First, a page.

The aid station break down
My race plan, a little high for the A goal, but I took the chance
“The magic four-letter acronym has been in my head every single day since I first let its 10,000m of climb – and another 10,000m of descent – batter my quads like a stampede of really annoyed hippos last year. I’ll attempt the 104-mile mountain race around western Europe’s highest peak, the monstrous Mont Blanc” – Damian Hall
Since I did TDS in 2014, I had been dreaming to come back to the Alps to do UTMB. The Alps was always a magical place for me, and this summer I was lucky that I got the lottery to participate into UTMB and better yet, I was able to stay in the Alps for 2.5 weeks. As much as happy and giddy up I was, I was pretty nervous. With over 10 km elevation gain in 170 km distance, this race was beyond my imagination.
“This course is incredibly dangerous, not just due to the terrain but the potential for lightning, rock slides, and other severe hazards that could severely injure you or even worse.” – Dick Vincent, RD
This year was my third time in Escarpment Trail Race. I missed it last year since I was on the road trip to Colorado. And as usual, it was raining again. Probably it was me, not the weather fault. Probably 8 of 10 races that I ran this year were raining. But on the other hand, we had sans lightning. Also, this was the 40th Escarpment Trail Race, yeah older than me.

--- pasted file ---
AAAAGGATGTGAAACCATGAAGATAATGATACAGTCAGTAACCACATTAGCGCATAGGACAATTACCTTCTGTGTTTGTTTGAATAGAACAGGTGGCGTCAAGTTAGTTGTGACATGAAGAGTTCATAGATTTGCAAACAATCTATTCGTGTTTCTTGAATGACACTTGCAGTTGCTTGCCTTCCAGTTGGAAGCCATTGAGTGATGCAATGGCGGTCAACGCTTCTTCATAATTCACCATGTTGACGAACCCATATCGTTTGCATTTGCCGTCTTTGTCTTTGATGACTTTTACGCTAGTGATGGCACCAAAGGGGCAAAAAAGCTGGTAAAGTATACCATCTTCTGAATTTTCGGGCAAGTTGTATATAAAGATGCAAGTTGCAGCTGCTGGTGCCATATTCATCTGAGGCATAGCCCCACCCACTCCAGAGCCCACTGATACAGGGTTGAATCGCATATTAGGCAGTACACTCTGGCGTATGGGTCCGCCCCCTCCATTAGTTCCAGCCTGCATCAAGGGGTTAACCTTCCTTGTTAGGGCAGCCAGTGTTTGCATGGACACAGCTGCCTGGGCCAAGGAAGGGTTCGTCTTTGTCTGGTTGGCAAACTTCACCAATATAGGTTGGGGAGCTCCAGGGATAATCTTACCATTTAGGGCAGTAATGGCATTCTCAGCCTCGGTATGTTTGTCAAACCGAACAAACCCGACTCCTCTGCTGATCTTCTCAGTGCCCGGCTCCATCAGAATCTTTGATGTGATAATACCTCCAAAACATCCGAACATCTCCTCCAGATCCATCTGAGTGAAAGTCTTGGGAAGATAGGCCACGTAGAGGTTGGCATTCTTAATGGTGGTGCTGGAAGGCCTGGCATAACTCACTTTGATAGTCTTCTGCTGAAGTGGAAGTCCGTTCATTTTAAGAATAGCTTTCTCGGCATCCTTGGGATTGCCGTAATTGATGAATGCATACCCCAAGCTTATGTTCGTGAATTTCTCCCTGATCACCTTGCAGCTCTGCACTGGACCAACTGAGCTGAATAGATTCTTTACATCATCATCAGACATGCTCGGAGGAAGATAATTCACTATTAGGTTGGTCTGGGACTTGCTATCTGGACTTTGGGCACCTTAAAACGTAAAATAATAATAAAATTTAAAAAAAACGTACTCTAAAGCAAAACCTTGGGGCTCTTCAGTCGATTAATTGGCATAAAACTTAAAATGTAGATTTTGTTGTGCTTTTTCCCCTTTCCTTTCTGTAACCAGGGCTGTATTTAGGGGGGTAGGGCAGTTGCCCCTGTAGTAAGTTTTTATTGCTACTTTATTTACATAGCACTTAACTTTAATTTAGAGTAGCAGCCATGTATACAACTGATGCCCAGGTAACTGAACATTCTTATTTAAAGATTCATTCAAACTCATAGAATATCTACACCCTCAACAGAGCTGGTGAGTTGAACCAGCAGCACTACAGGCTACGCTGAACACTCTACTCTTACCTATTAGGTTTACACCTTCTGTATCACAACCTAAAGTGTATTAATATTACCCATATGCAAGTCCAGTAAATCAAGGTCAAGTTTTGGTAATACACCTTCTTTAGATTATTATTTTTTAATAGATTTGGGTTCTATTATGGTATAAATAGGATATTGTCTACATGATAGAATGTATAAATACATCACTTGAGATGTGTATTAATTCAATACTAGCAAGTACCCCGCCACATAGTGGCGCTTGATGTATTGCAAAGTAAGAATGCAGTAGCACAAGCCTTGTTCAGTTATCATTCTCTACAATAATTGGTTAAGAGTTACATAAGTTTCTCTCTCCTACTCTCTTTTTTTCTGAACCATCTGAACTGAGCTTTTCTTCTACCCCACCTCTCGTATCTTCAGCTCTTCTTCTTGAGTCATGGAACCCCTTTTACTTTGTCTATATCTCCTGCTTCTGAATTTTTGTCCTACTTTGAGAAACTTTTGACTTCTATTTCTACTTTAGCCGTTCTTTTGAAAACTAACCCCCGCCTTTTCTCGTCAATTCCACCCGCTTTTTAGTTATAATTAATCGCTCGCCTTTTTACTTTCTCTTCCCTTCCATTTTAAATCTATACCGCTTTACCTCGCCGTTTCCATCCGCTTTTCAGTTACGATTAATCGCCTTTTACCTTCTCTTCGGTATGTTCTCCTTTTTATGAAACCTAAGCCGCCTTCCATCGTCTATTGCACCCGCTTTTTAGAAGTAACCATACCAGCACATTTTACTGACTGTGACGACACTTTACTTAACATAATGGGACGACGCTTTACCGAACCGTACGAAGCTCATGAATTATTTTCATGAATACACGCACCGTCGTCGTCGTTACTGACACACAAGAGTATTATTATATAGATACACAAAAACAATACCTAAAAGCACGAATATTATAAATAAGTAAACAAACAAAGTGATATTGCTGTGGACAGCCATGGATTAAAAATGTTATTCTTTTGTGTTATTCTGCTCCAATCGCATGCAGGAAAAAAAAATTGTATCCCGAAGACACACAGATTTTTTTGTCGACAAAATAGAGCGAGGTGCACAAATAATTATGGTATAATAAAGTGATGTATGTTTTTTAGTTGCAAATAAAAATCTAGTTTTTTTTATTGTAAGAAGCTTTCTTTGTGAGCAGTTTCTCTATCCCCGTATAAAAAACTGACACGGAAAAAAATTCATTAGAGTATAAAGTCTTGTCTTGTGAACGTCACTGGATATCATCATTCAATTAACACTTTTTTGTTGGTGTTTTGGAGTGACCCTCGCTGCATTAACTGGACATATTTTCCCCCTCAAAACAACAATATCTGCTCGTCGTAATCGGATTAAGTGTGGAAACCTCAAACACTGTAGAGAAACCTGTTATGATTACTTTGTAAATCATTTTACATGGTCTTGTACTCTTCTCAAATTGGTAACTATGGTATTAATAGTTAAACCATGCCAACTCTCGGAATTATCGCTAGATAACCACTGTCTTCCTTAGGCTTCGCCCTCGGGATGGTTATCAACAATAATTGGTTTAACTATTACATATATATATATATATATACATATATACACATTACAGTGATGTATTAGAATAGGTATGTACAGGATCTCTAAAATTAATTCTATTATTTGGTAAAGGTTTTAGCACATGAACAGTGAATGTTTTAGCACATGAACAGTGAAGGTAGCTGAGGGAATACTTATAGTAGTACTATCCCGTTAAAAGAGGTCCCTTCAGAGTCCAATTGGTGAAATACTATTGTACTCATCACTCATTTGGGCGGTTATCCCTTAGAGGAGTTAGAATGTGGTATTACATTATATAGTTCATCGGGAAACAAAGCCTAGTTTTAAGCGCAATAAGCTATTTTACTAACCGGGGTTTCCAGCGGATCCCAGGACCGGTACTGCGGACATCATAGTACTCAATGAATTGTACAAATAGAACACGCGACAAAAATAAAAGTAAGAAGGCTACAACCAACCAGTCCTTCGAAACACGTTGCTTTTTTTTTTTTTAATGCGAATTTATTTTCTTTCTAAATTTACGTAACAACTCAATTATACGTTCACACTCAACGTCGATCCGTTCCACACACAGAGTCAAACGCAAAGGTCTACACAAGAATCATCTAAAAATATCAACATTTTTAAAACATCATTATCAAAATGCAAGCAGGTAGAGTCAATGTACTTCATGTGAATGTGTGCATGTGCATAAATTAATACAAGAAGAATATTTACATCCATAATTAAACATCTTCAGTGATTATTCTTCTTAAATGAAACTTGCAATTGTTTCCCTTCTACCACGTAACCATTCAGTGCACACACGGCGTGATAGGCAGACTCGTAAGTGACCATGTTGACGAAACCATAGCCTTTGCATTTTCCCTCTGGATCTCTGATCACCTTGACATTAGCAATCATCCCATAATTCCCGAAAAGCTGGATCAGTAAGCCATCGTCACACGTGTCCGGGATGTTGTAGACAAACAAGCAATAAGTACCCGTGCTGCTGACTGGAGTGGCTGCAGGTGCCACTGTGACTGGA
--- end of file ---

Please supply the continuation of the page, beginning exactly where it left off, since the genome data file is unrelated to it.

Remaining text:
“Whiteface sits on more true vertical gain than all but 14 other ski resorts in North America and more than any resort east of the Rockies. From its sharp and exposed form to an entrance lined with the rings and flags of the world telling of its place in past and current Olympic activity, Whiteface is iconic. Whether you’re keen on throwing down w/ some of the best mountain runners in the world for US SkyRunning points, or whether you’re just up for a beautiful weekend in the DAk’s, the resort and the town of Wilmington will provide the pitch perfect venue for an amazing weekend of hard efforts, epic experiences, and the wonderful community which defines the best of trail running. Red Newt Racing is stoked to have you. Saturday will provide entrants the brilliant opportunity to redline while hiking…i.e. it’s pretty steep. All of it. Be sure to take a moment to stop, look up toward some of the best mountain runners in the world shuffling forward to the finish, back toward fellow entrants of all ages, shapes, and sizes moving toward the summit, and around at the brilliant Adirondack Peaks enveloping you. You don’t get any of those sites often…soak it up. Sunday will provide two of the steepest alpine loops you’ll find anywhere, in any country, interspersed with a recovery roller loop. Your legs will be pretty thrashed, your lungs pretty worked, but you’ll have completed a pretty incredible feet.” – RDs; Ian Golden and Jan Welford